The RISKS Digest
Volume 4 Issue 61

Tuesday, 10th March 1987

Forum on Risks to the Public in Computers and Related Systems

ACM Committee on Computers and Public Policy, Peter G. Neumann, moderator

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o More on human errors
Brian Randell
o Re: Teflon flywheels and safe software
Brian Randell
o Re: Computers in the Arts
Alan Wexelblat
Jeffrey R Kell
o Local telephone service problems
Jonathan Thornburg
o Computer Failure Delays Flights at Atlanta Airport
o Ozone hole a false alarm?
Henry Spencer
o More on Requiring Mode C transponders
John Allred
Ken Calvert
o Info on RISKS (comp.risks)

More on human errors

Brian Randell <>
Mon, 9 Mar 87 15:53:22 gmt
  Since my RISKS contribution on the BBC-TV documentary on human error, I
have had a chance to find out somewhat more about some of the studies which
have been made of human errors, and on proposals for improved system
interfaces which would reduce the chance of human operator error. Some
sample references which other RISKS readers who share my ignorance of this
topic might find interesting:

  J. Reason. Recurrent Errors in Process Environments: Some Implications for
  the Design of Intelligent Decision Support Systems. In "Intelligent Decision
  Support oi Process Environments" (ed. E. Hollnagel et al) NATO ASI Series,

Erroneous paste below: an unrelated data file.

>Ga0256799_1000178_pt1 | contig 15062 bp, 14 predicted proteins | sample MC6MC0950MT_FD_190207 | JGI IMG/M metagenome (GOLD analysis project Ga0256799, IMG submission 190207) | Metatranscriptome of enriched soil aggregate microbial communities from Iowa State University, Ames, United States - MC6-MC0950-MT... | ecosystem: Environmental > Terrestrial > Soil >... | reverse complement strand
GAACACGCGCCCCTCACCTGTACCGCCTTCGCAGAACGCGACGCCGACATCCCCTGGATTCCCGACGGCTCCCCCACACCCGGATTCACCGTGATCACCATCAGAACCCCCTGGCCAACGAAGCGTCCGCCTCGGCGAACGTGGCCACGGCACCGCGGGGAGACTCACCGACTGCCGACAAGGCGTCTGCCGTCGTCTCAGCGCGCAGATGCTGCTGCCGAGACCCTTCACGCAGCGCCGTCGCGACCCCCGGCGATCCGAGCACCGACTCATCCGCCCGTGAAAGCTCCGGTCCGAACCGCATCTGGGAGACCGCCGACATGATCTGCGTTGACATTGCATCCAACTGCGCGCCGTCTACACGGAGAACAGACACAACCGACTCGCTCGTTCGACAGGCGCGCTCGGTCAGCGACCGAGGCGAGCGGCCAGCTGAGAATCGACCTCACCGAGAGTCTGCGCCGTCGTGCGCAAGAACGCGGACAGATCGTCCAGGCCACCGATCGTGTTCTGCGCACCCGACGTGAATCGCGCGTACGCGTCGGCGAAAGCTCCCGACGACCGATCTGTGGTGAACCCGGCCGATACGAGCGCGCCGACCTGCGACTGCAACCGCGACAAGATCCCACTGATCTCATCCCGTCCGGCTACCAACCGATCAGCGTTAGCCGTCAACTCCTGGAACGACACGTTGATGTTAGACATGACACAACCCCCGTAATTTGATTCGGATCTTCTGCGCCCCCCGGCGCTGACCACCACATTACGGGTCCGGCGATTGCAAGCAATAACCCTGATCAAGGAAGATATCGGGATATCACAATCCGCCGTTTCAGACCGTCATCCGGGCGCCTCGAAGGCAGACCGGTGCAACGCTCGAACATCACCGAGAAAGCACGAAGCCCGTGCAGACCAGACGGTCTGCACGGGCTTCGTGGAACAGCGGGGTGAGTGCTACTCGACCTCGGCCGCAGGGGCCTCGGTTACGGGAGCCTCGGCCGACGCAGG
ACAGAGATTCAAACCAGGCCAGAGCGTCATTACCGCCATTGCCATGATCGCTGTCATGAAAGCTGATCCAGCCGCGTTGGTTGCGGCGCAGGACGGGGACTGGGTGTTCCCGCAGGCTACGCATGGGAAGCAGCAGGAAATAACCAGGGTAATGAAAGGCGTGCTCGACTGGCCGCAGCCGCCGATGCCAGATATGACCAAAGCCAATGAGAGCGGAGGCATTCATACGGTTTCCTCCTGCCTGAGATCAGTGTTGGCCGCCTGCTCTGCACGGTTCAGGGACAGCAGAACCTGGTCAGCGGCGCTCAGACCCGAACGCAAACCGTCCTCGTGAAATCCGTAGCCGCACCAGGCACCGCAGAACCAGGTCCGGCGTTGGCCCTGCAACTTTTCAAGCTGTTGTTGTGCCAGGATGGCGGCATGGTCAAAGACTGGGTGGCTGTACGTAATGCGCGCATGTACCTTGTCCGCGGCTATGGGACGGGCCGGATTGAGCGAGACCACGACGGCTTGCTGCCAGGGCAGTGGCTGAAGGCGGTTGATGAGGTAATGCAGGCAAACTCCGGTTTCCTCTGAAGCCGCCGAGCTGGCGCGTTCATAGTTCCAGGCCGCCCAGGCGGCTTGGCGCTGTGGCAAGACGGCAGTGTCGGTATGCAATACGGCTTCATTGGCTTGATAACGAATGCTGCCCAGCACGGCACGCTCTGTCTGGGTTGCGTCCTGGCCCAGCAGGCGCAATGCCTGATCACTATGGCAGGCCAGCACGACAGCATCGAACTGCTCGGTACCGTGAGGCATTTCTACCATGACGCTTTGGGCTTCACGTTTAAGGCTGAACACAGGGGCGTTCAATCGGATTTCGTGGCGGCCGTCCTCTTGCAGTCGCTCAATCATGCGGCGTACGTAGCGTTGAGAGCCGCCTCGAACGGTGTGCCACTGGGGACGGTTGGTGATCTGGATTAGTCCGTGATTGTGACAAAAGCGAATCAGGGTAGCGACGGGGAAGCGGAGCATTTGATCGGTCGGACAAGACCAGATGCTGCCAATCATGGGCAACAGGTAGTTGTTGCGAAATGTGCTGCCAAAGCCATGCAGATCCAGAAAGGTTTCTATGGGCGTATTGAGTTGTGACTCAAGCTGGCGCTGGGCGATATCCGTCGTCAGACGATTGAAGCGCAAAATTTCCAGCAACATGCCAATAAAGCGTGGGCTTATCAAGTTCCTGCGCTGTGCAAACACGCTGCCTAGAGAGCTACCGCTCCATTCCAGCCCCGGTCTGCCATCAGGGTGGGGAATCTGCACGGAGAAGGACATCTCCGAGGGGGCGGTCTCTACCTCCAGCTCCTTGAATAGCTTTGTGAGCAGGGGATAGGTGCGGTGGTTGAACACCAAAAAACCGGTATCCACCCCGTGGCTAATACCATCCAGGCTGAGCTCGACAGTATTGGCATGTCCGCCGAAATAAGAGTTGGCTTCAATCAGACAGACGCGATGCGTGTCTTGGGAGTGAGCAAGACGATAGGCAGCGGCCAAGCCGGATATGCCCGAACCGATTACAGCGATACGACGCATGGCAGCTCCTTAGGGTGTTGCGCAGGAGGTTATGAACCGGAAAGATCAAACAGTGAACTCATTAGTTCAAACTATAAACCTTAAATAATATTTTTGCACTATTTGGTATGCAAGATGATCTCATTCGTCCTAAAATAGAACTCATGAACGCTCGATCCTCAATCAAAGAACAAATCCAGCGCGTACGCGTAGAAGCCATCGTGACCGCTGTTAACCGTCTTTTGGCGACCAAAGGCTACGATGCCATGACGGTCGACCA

Vol F21, Springer Verlag (1986) 255-270.

  D. A. Norman. Design Rules Based on Analyses of Human Error. Comm ACM 26,4
  (April 1983) 254-258.

  D. A. Norman. Steps Towards a Cognitive Engineering. Proc. Conf. on Human
  Factors in Computer Systems, Mar 15-17, 1982, Gaithersburg, MD.

Doubtless there are many other references, but I have not found any dealing
with the analysis of faults within computer systems arising from errors made
by their designer, which was my original hope. I checked with Jim Reason, who 
indicated to me that he does not know offhand of any such work. Incidentally,
his paper listed above, and one entitled "The Cognitive Bases of Predictable
Human Error" (Proc. Ann. Conf.of the Ergonomics Society, Swansea, UK, April
1987) used what I found a very interesting computer-like model of human
cognition, in order to "explain" observed patterns of human error.

   [Note that the entire April 1983 issue of CACM (which includes the first
   of the above Norman papers) is devoted to the humanization of computer
   system interfaces.  PGN]

Re: Teflon flywheels and safe software (RISKS 4.56)

Brian Randell <>
Mon, 9 Mar 87 10:12:43 gmt